And back to the word “taighde,” I made a point of including the phrase “an buntaighde” above as a reminder that this word is grammatically masculine. Somehow, with the slender “-gh” and the final “e,” it always looks grammatically feminine to me. One of the best ways I know to remember the gender of unpredictable words is just to see them over and over again, especially in situations where spelling changes would be required to show gender. With a phrase like “an taighde,” where the noun starts with “t,” the general rule of showing feminine gender with lenition doesn’t apply. Why? Because of the so-called DNTLS rule, which reminds us that “d” and “t” don’t lenite after “n.” So, while we have “an bord” (the table, masculine) but “an bhean” (the woman, feminine), with nice, orderly, systematic lenition, we don’t see initial changes in pairs like the following:
masculine: an taighde, the research vs. feminine: an tine, the fire
masculine: an doras, the door vs. feminine: an dair, the oak, also, an deoir, the tear
Of course, we’d also get a reminder of the “inscne” of the word “taighde” if we saw phrases like “torthaí an taighde” or “tús an taighde,” because the “an” would show us that “taighde” is masculine. When we want to say “of the” for a feminine noun, “an” changes to “na,” as in “Raidió na Gaeltachta” or “Banc na hÉireann.”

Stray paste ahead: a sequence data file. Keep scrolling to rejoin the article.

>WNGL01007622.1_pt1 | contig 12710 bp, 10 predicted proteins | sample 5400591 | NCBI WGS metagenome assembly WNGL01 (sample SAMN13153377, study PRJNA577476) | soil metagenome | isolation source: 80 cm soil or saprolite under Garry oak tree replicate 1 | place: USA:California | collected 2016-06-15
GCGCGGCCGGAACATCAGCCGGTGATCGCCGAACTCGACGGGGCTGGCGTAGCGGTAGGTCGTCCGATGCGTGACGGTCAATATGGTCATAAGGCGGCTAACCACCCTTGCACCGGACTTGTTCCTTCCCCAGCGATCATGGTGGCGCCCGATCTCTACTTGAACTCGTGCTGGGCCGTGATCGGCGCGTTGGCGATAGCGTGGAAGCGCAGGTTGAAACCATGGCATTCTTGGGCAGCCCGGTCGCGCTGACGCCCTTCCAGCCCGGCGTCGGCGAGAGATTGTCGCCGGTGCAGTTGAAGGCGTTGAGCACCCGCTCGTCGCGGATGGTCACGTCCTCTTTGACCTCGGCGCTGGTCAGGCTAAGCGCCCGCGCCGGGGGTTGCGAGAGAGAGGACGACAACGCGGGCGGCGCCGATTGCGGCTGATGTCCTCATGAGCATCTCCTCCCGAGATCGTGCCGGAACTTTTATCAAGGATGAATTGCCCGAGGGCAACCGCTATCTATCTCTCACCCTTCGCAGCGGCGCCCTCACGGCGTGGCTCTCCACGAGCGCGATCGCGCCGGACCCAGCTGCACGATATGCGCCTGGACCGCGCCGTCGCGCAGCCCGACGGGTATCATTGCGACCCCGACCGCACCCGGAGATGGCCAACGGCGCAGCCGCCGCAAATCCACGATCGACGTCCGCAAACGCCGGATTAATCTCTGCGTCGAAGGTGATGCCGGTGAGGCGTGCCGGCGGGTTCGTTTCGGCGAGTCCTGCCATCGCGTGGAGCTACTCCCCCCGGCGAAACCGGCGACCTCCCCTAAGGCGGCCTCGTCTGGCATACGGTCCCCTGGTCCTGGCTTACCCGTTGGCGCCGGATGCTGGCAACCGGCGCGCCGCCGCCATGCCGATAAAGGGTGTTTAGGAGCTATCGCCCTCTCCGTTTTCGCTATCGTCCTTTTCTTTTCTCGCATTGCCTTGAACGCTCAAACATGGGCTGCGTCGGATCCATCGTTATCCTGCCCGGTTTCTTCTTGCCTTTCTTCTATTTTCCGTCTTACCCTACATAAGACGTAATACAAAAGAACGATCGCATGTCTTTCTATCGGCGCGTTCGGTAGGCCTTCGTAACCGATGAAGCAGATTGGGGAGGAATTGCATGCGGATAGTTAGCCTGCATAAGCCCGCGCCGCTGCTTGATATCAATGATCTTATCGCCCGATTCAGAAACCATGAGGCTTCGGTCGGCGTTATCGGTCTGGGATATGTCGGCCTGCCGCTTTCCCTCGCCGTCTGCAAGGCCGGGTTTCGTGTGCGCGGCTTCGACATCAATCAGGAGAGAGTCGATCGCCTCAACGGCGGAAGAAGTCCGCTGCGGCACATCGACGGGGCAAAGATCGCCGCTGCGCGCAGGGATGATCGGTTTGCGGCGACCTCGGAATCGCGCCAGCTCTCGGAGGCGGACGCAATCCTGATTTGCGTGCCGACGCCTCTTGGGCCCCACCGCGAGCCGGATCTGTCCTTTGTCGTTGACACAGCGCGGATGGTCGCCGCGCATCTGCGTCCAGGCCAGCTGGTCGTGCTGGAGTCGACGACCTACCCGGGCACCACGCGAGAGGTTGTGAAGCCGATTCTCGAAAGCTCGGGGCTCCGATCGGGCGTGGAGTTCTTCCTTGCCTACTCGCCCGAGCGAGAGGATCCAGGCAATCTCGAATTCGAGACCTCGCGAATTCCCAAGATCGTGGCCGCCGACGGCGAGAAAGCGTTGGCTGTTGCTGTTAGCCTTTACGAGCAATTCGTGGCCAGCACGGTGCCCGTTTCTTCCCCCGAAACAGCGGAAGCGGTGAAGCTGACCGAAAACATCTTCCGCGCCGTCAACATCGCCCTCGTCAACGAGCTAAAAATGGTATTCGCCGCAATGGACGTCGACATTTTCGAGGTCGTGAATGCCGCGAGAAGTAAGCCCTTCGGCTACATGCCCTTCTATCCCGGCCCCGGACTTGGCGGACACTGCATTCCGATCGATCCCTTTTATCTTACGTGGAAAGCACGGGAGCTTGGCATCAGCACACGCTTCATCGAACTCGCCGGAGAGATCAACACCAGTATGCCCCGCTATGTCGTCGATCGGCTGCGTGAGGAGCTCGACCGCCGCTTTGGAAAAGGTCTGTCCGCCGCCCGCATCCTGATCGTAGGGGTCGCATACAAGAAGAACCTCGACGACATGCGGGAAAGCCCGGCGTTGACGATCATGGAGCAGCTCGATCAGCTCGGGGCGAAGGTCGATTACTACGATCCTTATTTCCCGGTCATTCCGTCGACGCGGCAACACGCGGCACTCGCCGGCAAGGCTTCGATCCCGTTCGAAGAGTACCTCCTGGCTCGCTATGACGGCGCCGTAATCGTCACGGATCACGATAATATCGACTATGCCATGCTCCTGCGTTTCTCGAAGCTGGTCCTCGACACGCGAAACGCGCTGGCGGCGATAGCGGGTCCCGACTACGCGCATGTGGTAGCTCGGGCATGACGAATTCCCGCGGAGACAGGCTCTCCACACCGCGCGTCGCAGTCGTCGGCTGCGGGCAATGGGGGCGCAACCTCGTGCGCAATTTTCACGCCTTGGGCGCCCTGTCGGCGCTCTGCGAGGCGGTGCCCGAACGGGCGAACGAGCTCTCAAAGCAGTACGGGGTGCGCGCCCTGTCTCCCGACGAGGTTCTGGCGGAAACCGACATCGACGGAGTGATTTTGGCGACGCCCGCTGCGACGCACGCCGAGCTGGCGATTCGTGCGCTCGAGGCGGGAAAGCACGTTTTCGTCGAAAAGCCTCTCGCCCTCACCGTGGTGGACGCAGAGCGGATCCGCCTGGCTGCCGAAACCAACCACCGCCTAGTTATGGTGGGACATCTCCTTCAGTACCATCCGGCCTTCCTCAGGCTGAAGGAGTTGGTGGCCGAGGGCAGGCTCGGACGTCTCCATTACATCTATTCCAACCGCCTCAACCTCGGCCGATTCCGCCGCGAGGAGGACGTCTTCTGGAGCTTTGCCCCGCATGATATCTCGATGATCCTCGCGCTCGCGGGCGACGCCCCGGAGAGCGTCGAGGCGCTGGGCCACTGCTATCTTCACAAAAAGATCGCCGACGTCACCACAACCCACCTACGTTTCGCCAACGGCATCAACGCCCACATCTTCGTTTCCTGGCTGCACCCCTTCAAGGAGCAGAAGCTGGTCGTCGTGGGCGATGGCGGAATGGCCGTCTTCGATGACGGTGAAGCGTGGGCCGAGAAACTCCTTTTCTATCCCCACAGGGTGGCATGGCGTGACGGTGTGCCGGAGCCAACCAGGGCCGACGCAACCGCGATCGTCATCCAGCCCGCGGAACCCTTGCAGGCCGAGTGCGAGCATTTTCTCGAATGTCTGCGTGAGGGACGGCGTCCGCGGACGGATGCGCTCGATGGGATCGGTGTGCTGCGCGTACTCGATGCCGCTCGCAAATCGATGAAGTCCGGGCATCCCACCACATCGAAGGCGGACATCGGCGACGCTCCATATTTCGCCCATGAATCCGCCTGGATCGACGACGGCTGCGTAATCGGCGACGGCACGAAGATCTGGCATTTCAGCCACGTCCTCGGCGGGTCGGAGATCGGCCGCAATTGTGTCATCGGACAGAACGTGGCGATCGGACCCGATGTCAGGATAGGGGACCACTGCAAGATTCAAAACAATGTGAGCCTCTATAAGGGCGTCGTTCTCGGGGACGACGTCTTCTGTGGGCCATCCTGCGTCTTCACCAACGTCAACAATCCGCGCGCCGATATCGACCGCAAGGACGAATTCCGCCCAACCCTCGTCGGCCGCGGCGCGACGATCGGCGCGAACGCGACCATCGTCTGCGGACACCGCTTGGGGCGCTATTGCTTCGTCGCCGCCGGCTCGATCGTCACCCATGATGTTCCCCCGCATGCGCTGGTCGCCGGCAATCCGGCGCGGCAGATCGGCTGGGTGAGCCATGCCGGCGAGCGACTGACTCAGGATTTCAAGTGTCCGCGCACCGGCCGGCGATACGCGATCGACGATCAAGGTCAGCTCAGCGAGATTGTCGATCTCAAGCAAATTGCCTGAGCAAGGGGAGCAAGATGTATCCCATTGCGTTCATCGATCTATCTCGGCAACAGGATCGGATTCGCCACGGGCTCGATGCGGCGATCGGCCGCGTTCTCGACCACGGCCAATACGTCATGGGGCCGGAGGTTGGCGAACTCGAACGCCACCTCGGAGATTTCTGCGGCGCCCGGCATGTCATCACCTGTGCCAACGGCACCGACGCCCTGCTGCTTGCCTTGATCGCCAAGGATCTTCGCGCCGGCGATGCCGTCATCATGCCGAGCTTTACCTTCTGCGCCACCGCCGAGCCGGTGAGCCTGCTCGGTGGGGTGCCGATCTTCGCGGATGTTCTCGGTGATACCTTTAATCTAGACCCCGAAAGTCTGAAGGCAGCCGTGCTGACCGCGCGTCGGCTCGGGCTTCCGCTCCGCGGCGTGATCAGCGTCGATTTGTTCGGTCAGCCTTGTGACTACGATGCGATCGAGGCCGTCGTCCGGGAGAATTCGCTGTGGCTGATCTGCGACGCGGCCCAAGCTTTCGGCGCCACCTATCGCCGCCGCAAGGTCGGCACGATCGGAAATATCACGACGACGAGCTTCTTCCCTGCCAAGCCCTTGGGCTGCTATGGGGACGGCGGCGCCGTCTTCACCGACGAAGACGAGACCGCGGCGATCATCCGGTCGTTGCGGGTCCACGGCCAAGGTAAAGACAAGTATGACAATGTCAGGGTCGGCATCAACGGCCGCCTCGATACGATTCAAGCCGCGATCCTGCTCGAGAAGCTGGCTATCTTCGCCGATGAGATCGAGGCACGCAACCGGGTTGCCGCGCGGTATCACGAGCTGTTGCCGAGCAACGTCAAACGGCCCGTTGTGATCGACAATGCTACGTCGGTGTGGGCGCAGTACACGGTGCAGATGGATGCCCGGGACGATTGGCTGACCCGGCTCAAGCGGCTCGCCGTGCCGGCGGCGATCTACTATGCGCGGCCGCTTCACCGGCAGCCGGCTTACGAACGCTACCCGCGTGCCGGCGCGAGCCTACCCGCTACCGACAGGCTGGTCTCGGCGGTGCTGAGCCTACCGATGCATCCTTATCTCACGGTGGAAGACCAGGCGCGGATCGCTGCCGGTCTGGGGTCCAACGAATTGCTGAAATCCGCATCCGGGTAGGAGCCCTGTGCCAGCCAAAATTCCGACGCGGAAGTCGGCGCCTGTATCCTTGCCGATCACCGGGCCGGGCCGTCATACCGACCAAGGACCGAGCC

Yikes, how did most of one blog get to be such a “timchaint fhoclach” (palaverous circumlocution) on just one word, anyway? Bhuel, I’ve always felt that each word in Irish has a scéal. Probably that’s true in all languages, but it seems like in Irish the béim ar scéalaíocht is even stronger.
So in the remaining space, here are a few more, mínithe go gonta:
Deireadh Fómhair, October, lit. “end of harvest”
Muimhneach [MWEEN-yukh], Munster (used here as an adjective, i.e. of the province of Munster)
Mo dhearmad! I forgot, lit. my (act of) forgetting. And remember the pronunciation of that “dhe-” as “yuh”! That was the whole point of the original Diarmaid and Dearbháil story, to get as much practice for that “dh” sound in as possible. Not that it’s hard to pronounce—it’s just a little surprising for English speakers when they first encounter it since they usually only see “dh-” in loan words like “dharma,” “dharna” and “sandhi,” and names (Hindi and maybe other Indian languages) like “Gandhi”. In those words, the actual “d” sound is pronounced (unlike Irish, where it isn’t), albeit with a noticeable simultaneous “huh” sound (almost like “duh-harma”).
And our last one, for today,
Sult, enjoyment, as in “Ta súil agam gur bhain tú sult as sin.”
TSAGCSSL — Róislín
Irish language glossary for ‘Comhrá idir an dá iora ghlasa’ (Diarmaid agus Dearbháil) Posted by róislín on Oct 15, 2015 in Irish Language